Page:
- Increases stability in the Middle East. The UNIFIL Maritime Task Force trains Lebanese naval forces and independently conducts inspections and interdiction operations. These efforts aim to minimize seaborne arms trafficking of unauthorized material across borders.
- Supports the security sector. The U.S. provides military training to better assert Lebanese sovereignty in southern Lebanon. The U.S. dedicates around $100 million to job creation, youth education and micro-financing projects throughout Lebanon. U.S. support for the security sector directly supports UNIFIL’s mandate to assist the Lebanese Armed Forces. UNIFIL’s arrangements with the Lebanese Armed Forces, which include joint capability exercises and coordinating hundreds of daily foot and vehicle patrols, have contributed to the current state of relatively low violence along the Blue Line and south of the Litani River.
- Rebuilds Lebanon. The US State Department has noted that "a peaceful, prosperous, and stable Lebanon can make an important contribution to comprehensive peace in the Middle East." Since the 2006 crisis, the U.S. government has contributed over $1 billion in aid for programs that work simultaneously with the UN to support humanitarian aid and reconstruction efforts in southern Lebanon. Yearly, the State Department dedicates over $100 million to job creation, youth education, and microfinance projects throughout Lebanon. UNIFIL continues to assist in many projects, including rebuilding roads and reconstructing schools and homes. A total of 249 municipalities from Lebanon have now joined the “Marking Cities Resilient Campaign”, which is a global initiative that began in 2010, led by the United Nations Office of Disaster Risk reduction (UNISDR) to protect cities and vital infrastructure. UNIFIL continues to implement quick impact projects and outreach activities, including the facilitation of environmental and safety awareness campaigns for women and children in particular.
- Clears landmines in southern Lebanon. After the 2006 war, UNIFIL estimated that hundreds of thousands of unexploded cluster bombs were scattered over 36 million square meters in Lebanon and along the border. Since then, UNIFIL has disposed of 34,000 explosive ordnances and cleared 4.8 million square meters of landmines in south Lebanon.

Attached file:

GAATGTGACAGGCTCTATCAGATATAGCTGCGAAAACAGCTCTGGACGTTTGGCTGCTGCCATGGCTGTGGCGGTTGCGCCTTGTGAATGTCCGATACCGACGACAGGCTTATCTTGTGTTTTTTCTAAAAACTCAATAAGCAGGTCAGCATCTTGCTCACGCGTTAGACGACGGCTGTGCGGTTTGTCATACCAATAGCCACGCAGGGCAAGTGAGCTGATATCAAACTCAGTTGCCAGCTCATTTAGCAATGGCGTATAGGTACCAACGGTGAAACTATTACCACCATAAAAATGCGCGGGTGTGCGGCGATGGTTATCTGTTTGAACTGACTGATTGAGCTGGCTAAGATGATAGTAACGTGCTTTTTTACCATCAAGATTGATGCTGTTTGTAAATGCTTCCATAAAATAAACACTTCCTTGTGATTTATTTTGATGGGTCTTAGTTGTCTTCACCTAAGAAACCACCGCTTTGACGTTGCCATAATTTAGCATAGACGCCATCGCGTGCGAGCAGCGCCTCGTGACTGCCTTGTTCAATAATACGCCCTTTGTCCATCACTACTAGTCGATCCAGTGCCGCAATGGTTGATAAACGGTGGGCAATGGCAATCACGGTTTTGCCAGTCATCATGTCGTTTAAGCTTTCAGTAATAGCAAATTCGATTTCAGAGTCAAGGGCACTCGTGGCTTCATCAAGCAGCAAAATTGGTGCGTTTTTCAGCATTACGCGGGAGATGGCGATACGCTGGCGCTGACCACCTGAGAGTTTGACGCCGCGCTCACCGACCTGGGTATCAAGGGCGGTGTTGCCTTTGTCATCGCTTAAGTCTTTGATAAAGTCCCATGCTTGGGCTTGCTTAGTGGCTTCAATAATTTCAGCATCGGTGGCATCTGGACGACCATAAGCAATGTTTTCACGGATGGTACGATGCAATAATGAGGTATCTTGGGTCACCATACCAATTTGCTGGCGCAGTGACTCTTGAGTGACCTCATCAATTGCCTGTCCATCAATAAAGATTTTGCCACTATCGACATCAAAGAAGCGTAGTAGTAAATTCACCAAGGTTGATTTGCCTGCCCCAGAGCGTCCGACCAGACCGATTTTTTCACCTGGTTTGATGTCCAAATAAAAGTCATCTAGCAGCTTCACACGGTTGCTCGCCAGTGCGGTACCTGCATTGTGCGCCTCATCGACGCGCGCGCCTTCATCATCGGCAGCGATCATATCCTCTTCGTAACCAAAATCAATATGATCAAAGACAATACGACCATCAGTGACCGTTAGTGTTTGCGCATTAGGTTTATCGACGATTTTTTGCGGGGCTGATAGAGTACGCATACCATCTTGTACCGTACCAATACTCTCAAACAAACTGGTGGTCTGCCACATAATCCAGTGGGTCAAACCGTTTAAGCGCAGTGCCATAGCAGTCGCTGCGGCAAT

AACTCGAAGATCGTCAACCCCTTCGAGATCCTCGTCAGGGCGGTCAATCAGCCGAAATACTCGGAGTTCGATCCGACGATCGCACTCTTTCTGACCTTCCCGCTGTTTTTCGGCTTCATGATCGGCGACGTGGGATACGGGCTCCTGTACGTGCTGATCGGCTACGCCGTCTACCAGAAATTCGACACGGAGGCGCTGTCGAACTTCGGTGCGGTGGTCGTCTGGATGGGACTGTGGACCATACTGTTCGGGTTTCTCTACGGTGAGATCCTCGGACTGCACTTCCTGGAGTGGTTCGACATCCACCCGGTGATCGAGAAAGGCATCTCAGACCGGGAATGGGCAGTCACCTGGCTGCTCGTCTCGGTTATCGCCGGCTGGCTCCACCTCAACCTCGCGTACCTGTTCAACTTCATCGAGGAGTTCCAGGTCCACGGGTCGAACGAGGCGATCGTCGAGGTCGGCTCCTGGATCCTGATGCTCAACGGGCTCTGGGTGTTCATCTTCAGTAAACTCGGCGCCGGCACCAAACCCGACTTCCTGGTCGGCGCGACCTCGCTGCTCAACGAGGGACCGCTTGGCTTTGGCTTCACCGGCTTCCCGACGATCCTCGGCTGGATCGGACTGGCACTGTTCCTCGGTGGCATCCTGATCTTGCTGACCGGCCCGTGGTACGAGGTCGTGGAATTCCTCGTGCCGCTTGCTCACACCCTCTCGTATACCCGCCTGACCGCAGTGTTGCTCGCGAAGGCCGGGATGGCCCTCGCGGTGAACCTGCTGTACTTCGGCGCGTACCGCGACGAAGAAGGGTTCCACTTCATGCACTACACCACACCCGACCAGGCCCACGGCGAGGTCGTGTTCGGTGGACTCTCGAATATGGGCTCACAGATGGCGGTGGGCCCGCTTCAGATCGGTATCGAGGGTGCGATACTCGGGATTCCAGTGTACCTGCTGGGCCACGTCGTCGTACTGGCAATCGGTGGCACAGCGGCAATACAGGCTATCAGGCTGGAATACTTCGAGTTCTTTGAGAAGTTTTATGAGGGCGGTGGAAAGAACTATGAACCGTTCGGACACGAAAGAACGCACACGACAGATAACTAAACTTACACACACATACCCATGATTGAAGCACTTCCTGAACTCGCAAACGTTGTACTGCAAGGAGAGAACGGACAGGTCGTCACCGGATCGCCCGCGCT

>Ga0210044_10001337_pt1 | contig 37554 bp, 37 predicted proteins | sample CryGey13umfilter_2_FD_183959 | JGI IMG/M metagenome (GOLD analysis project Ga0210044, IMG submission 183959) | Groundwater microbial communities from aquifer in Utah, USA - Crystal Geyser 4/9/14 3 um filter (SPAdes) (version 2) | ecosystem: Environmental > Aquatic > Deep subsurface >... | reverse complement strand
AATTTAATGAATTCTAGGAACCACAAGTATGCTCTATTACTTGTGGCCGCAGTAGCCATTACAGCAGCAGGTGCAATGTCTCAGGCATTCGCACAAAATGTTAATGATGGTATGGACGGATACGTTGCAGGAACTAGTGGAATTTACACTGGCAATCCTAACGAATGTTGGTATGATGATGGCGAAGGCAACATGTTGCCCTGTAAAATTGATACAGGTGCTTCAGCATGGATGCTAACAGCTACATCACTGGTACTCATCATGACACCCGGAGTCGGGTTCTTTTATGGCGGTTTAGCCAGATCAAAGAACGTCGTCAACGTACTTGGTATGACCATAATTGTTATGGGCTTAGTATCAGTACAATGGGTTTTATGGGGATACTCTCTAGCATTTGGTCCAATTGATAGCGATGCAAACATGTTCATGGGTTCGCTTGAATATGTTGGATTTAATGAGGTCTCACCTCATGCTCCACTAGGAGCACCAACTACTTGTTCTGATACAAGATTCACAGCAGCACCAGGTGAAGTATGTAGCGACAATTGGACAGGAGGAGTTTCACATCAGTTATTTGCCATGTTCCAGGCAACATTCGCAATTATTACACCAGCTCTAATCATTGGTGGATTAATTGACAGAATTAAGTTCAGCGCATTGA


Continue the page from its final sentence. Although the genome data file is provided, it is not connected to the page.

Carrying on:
- Convenes tripartite meetings. During the latest tripartite meeting held on March 28, 2012, representatives from the Israeli Defense Forces, the Lebanese Armed Forces, and UNIFIL continued to discuss ongoing implementation of resolution 1701, violations and incidents, visible demarcation of the border, and the situation in Ghajar (a town divided by the Blue Line). These meetings help build trust between the Israeli and Lebanese governments and contribute to the stability of the region.
- Hezbollah stronghold. Despite the LAF and UNIFIL efforts in southern Lebanon, Hezbollah and other militant groups still maintain a presence there, continuing to illegally rearm and keeping their militaries strong claiming that it serves a defensive purpose against Israel. While UNIFIL supports the LAF, both the UN Secretary-General and Lebanese officials assert that the Lebanese Government should be responsible for security. Further adding to concerns about insecurity in regions where Hezbollah exercises full control is the sympathetic sentiment that Iran has cultivated in southern Lebanon. Hezbollah has continued to acknowledge openly that it maintains a substantial military capacity separate from that of the Lebanese State and that it has received material, moral, and political support from the Islamic Republic of Iran. These fears that Iran freely exports arms to Hezbollah via the Syrian Government have led international partners such as Israel to call on UNIFIL to recognize these alleged violations of Resolution 1701.